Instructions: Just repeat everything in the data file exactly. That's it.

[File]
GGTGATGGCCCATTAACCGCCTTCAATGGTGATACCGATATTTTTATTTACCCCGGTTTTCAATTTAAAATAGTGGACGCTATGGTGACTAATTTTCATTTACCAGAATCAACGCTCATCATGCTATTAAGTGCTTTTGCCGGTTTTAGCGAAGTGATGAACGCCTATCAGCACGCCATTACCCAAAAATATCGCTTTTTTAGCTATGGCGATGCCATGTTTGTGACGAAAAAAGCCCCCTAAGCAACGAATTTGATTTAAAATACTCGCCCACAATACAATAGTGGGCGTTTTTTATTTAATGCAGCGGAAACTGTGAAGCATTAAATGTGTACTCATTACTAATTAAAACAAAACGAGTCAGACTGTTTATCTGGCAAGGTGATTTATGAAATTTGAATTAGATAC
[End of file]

GGTGATGGCCCATTAACCGCCTTCAATGGTGATACCGATATTTTTATTTACCCCGGTTTTCAATTTAAAATAGTGGACGCTATGGTGACTAATTTTCATTTACCAGAATCAACGCTCATCATGCTATTAAGTGCTTTTGCCGGTTTTAGCGAAGTGATGAACGCCTATCAGCACGCCATTACCCAAAAATATCGCTTTTTTAGCTATGGCGATGCCATGTTTGTGACGAAAAAAGCCCCCTAAGCAACGAATTTGATTTAAAATACTCGCCCACAATACAATAGTGGGCGTTTTTTATTTAATGCAGCGGAAACTGTGAAGCATTAAATGTGTACTCATTACTAATTAAAACAAAACGAGTCAGACTGTTTATCTGGCAAGGTGATTTATGAAATTTGAATTAGATAC